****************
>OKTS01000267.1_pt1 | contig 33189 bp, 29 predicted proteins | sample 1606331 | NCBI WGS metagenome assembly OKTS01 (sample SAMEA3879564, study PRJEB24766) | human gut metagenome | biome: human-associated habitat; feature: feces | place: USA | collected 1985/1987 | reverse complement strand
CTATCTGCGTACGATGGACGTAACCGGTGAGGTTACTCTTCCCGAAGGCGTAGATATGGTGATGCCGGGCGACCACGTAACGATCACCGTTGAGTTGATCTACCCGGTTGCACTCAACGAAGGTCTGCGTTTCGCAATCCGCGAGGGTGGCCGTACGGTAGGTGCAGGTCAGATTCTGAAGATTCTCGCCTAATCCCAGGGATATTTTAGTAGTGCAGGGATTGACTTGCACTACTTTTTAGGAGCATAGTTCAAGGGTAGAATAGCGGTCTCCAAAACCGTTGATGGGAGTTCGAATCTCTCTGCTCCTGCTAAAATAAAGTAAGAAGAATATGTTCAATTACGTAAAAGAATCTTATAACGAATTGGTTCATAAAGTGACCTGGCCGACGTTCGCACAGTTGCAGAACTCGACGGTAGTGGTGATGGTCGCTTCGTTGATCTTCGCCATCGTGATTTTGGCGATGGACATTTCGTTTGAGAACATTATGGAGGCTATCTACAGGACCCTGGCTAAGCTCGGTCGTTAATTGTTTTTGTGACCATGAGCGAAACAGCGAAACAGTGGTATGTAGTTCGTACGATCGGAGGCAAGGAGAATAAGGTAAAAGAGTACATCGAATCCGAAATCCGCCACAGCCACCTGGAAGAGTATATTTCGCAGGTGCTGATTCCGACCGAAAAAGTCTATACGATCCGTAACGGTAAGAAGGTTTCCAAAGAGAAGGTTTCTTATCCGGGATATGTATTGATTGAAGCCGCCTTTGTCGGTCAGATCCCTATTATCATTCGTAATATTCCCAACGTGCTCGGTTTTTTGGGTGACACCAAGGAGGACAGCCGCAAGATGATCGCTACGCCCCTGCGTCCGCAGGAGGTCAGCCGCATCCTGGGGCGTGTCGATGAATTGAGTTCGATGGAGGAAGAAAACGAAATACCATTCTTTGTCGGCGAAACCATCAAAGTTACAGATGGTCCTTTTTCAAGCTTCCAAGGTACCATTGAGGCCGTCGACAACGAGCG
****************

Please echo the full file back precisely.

>OKTS01000267.1_pt1 | contig 33189 bp, 29 predicted proteins | sample 1606331 | NCBI WGS metagenome assembly OKTS01 (sample SAMEA3879564, study PRJEB24766) | human gut metagenome | biome: human-associated habitat; feature: feces | place: USA | collected 1985/1987 | reverse complement strand
CTATCTGCGTACGATGGACGTAACCGGTGAGGTTACTCTTCCCGAAGGCGTAGATATGGTGATGCCGGGCGACCACGTAACGATCACCGTTGAGTTGATCTACCCGGTTGCACTCAACGAAGGTCTGCGTTTCGCAATCCGCGAGGGTGGCCGTACGGTAGGTGCAGGTCAGATTCTGAAGATTCTCGCCTAATCCCAGGGATATTTTAGTAGTGCAGGGATTGACTTGCACTACTTTTTAGGAGCATAGTTCAAGGGTAGAATAGCGGTCTCCAAAACCGTTGATGGGAGTTCGAATCTCTCTGCTCCTGCTAAAATAAAGTAAGAAGAATATGTTCAATTACGTAAAAGAATCTTATAACGAATTGGTTCATAAAGTGACCTGGCCGACGTTCGCACAGTTGCAGAACTCGACGGTAGTGGTGATGGTCGCTTCGTTGATCTTCGCCATCGTGATTTTGGCGATGGACATTTCGTTTGAGAACATTATGGAGGCTATCTACAGGACCCTGGCTAAGCTCGGTCGTTAATTGTTTTTGTGACCATGAGCGAAACAGCGAAACAGTGGTATGTAGTTCGTACGATCGGAGGCAAGGAGAATAAGGTAAAAGAGTACATCGAATCCGAAATCCGCCACAGCCACCTGGAAGAGTATATTTCGCAGGTGCTGATTCCGACCGAAAAAGTCTATACGATCCGTAACGGTAAGAAGGTTTCCAAAGAGAAGGTTTCTTATCCGGGATATGTATTGATTGAAGCCGCCTTTGTCGGTCAGATCCCTATTATCATTCGTAATATTCCCAACGTGCTCGGTTTTTTGGGTGACACCAAGGAGGACAGCCGCAAGATGATCGCTACGCCCCTGCGTCCGCAGGAGGTCAGCCGCATCCTGGGGCGTGTCGATGAATTGAGTTCGATGGAGGAAGAAAACGAAATACCATTCTTTGTCGGCGAAACCATCAAAGTTACAGATGGTCCTTTTTCAAGCTTCCAAGGTACCATTGAGGCCGTCGACAACGAGCG